Red Sox polish off Tigers in ALCS
BOSTON — The Boston Red Sox are going to the World Series for the third time in 10 seasons.
Shane Victorino's seventh-inning grand slam propelled Boston to a 5-2 victory over the Detroit Tigers on Saturday night, clinching the AL Championship Series in six games and setting up a World Series rematch with the St. Louis Cardinals.
The Red Sox will host Game 1 on Wednesday night against the team they swept in 2004 to end their 86-year title drought. The Cardinals won the NL pennant Friday by eliminating the Los Angeles Dodgers in six games.
With 21-game winner Max Scherzer on the mound, Detroit took a 2-1 lead in the sixth inning and held it until Boston loaded the bases on a double, a walk and an error by shortstop Jose Iglesias.
Victorino lofted an 0-2 pitch from Jose Veras over the Green Monster to set off a celebration in the Red Sox dugout and in the Fenway Park stands.
Junichi Tazawa got one out for the win, Craig Breslow pitched a scoreless eighth and Koji Uehara got the last three outs before the Red Sox poured out of the dugout to begin their now-familiar celebration on the mound.
It's the 13th AL pennant for the Red Sox and their first since 2007, when they swept the Colorado Rockies to win it all for the second time in four seasons. Boston swept the Cardinals in '04, winning Game 4 to clinch the title that put an end to generations of disappointment.
The latest trip comes one year after a last-place finish that forced the team to jettison its high-priced stars, rebuild the roster and bring in manager John Farrell. Victorino was one of the biggest additions, and he delivered Saturday as he did for much of the season.
Scherzer got one out in the seventh but left after walking rookie Xander Bogaerts to put runners on first and second. Drew Smyly got Jacoby Ellsbury to hit a grounder up the middle, but it popped out of Iglesias' glove behind second base and everyone was safe.
Veras came in and quickly got ahead of Victorino. But he hung a curveball, and Victorino sent it toward the 37-foot left-field wall, which had already knocked down two Red Sox line drives.
This one left no doubt.
It was the second career postseason grand slam for Victorino, who also had a record-setting hit-by-pitch in the sixth.
Scherzer and Clay Buchholz also matched up in Game 2, when the Tigers right-hander took a no-hitter and a 5-0 lead into the sixth. The Red Sox rallied against the Detroit bullpen, tying it on David Ortiz's eighth-inning grand slam and winning it in the ninth on Jarrod Saltalamacchia's walkoff single through a drawn-in infield.
Both starters gave up hits in the first inning in the rematch, but it remained scoreless until Bogaerts doubled off the Green Monster with two outs in the fifth and scored on Ellsbury's single.
The Tigers took the lead in the bottom half, chasing Buchholz with a walk and Miguel Cabrera's single before Franklin Morales walked Prince Fielder on four pitches to load the bases with no one out.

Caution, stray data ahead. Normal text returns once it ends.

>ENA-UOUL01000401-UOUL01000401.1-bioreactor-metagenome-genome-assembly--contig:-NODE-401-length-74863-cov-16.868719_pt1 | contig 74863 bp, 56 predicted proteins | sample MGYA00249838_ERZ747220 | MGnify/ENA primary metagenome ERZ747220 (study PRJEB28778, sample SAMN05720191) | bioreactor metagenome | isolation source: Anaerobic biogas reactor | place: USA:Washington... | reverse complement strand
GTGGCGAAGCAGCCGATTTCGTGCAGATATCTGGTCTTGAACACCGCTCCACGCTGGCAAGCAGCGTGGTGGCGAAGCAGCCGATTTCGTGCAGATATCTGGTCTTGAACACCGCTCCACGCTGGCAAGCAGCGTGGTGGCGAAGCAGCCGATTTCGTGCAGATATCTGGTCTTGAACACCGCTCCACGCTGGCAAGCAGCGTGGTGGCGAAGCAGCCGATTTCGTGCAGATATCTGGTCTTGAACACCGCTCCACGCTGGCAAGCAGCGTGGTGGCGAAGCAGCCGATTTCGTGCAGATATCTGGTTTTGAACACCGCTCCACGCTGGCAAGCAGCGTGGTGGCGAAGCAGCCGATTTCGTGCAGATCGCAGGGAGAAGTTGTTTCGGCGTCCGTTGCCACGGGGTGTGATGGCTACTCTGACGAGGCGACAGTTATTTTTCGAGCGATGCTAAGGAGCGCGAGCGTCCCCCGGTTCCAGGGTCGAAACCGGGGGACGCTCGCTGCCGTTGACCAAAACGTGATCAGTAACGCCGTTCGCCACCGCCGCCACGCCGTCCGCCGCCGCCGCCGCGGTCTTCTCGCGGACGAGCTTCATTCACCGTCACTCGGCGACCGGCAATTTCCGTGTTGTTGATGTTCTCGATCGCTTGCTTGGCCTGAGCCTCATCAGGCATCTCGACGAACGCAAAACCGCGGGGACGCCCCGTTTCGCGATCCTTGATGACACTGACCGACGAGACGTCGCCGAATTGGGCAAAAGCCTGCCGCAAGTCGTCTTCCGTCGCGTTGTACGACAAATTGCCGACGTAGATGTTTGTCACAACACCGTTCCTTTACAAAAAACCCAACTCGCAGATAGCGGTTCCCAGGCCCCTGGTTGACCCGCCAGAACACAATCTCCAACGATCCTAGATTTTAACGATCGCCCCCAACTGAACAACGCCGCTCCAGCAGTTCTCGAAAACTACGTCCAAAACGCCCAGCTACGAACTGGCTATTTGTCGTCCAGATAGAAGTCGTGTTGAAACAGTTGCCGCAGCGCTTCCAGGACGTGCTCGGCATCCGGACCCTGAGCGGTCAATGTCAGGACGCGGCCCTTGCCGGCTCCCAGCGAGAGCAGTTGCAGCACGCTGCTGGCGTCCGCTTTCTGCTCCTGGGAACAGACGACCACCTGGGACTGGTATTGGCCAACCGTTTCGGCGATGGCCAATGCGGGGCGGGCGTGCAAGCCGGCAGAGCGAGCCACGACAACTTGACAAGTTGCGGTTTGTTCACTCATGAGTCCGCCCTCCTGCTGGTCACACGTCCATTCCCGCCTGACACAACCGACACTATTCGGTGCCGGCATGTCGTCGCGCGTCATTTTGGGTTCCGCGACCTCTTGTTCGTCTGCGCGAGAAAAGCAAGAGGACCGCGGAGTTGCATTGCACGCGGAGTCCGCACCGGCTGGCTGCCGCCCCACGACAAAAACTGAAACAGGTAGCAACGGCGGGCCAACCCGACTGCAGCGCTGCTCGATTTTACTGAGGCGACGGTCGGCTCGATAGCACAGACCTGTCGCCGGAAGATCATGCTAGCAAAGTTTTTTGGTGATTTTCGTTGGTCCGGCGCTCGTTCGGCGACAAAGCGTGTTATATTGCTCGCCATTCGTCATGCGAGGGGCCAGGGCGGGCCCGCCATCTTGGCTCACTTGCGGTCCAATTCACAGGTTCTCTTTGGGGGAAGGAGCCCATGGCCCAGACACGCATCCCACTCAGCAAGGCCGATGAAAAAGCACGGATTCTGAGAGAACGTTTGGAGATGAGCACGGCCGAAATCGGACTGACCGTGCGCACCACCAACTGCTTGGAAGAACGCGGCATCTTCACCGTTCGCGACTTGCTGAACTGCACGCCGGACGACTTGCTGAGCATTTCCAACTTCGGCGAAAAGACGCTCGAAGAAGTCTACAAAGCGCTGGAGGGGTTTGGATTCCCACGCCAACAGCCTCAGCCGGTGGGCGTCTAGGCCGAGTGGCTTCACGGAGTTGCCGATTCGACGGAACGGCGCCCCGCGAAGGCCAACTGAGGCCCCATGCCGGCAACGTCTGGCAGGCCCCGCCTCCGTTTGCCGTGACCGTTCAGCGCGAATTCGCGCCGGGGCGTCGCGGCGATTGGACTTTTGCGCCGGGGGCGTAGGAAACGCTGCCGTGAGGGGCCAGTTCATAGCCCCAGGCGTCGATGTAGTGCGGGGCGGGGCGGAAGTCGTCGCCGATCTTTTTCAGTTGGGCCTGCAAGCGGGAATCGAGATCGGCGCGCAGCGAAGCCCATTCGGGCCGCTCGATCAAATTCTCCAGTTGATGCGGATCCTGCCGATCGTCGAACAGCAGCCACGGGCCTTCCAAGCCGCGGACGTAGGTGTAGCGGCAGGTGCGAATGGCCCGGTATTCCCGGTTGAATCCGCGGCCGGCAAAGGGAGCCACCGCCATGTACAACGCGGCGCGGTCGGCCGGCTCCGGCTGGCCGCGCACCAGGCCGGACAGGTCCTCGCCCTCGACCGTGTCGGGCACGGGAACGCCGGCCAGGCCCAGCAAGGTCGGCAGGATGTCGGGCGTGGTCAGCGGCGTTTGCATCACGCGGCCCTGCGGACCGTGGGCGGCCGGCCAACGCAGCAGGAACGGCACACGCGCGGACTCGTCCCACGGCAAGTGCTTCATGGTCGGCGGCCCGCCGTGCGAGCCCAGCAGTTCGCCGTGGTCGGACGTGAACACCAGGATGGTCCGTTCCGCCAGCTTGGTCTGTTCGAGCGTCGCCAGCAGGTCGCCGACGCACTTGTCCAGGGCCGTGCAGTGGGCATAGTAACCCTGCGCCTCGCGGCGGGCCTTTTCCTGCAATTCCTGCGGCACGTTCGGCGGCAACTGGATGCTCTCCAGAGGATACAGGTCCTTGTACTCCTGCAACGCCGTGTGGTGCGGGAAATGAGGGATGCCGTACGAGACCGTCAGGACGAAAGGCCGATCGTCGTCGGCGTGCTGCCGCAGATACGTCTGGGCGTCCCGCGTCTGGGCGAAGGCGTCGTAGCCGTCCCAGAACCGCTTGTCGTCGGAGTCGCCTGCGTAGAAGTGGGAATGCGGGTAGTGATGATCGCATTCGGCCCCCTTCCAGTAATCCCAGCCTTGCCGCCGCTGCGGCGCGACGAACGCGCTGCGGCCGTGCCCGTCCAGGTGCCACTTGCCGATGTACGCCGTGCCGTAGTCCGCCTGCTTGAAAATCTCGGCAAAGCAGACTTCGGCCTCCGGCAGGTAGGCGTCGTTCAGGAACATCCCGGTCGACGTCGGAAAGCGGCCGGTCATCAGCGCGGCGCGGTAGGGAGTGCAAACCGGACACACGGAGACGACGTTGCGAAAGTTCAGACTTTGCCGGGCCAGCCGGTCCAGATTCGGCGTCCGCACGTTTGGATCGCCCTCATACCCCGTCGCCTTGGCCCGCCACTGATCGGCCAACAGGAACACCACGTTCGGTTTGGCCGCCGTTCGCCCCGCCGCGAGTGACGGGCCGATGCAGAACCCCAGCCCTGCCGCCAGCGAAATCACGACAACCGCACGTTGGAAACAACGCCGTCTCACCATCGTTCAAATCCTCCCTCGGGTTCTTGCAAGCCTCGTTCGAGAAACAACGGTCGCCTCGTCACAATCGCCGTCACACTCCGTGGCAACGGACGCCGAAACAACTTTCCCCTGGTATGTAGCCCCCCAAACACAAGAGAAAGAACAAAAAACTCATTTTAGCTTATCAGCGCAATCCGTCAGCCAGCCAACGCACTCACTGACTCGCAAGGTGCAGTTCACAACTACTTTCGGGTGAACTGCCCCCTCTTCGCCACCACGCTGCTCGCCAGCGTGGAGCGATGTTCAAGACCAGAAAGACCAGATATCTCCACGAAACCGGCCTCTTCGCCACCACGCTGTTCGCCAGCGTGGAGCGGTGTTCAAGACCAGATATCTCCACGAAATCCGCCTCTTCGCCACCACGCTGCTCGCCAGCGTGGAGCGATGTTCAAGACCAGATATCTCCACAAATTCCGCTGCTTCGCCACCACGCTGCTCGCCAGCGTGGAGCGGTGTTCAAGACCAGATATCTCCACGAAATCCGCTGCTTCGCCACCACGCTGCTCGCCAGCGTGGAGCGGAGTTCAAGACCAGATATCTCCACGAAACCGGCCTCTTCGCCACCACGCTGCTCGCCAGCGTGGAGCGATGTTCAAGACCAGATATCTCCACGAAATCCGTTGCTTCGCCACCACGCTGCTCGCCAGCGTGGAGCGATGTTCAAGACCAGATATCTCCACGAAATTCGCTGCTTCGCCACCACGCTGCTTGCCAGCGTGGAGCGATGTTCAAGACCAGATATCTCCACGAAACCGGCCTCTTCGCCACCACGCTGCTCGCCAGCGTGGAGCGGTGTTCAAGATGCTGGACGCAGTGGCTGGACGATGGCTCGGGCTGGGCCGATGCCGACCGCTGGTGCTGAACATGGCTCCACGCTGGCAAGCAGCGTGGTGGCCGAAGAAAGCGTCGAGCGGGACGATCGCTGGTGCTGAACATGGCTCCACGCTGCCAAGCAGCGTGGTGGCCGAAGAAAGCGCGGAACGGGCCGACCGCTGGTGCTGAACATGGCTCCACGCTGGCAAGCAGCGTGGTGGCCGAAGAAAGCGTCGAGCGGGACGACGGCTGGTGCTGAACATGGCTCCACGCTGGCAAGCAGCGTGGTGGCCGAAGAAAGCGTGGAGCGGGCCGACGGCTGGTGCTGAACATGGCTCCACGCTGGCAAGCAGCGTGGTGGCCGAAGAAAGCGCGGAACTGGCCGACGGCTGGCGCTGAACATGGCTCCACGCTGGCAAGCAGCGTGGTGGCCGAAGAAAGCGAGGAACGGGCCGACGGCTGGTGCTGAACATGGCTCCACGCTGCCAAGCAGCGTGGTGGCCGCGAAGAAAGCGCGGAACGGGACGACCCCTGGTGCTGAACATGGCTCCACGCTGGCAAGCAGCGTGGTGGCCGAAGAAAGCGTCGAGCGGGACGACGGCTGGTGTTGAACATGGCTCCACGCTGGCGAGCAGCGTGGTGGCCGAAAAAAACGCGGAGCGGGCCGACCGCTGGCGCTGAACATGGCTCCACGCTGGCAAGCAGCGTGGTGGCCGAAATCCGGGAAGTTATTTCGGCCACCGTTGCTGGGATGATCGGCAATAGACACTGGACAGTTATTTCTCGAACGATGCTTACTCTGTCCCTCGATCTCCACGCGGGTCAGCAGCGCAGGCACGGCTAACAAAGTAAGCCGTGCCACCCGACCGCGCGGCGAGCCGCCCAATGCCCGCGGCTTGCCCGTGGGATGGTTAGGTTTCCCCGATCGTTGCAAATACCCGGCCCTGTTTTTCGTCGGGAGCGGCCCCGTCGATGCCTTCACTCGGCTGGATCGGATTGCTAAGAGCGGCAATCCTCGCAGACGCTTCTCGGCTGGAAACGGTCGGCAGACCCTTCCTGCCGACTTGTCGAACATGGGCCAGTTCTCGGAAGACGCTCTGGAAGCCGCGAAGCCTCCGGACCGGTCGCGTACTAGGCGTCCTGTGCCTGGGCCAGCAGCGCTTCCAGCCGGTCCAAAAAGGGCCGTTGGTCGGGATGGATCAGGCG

Victor Martinez lined one high off the Green Monster to make it 2-1, holding at first with a two-run single.
Brandon Workman came in and got Jhonny Peralta to hit a hard grounder to second baseman Dustin Pedroia, who chased down Martinez in the basepath for one out and then threw home to get Fielder in a rundown.
Saltalamacchia ran him back to third and dived, somersaulting over him while making the tag.
Workman struck Alex Avila out looking to end the inning.
Scherzer worked out of a jam in the bottom half after putting runners on second and third with one out. He allowed three runs on four hits and five walks, striking out seven in 61⁄3 innings.
Show commenting policy
TribLive commenting policy
You are solely responsible for your comments and by using TribLive.com you agree to our Terms of Service.
We moderate comments. Our goal is to provide substantive commentary for a general readership. By screening submissions, we provide a space where readers can share intelligent and informed commentary that enhances the quality of our news and information.
While most comments will be posted if they are on-topic and not abusive, moderating decisions are subjective. We will make them as carefully and consistently as we can. Because of the volume of reader comments, we cannot review individual moderation decisions with readers.
We value thoughtful comments representing a range of views that make their point quickly and politely. We make an effort to protect discussions from repeated comments either by the same reader or different readers.
We follow the same standards for taste as the daily newspaper. A few things we won't tolerate: personal attacks, obscenity, vulgarity, profanity (including expletives and letters followed by dashes), commercial promotion, impersonations, incoherence, proselytizing and SHOUTING. Don't include URLs to Web sites.
We do not edit comments. They are either approved or deleted. We reserve the right to edit a comment that is quoted or excerpted in an article. In this case, we may fix spelling and punctuation.
We welcome strong opinions and criticism of our work, but we don't want comments to become bogged down with discussions of our policies and we will moderate accordingly.
We appreciate it when readers and people quoted in articles or blog posts point out errors of fact or emphasis and will investigate all assertions. But these suggestions should be sent via e-mail. To avoid distracting other readers, we won't publish comments that suggest a correction. Instead, corrections will be made in a blog post or in an article.
- MLB notebook: Selig won’t waver on Rose’s lifetime ban
- MLB notebook: Verlander facing possible stint on disabled list
- MLB notebook: Angels ace Richards to miss 6-9 months with knee injury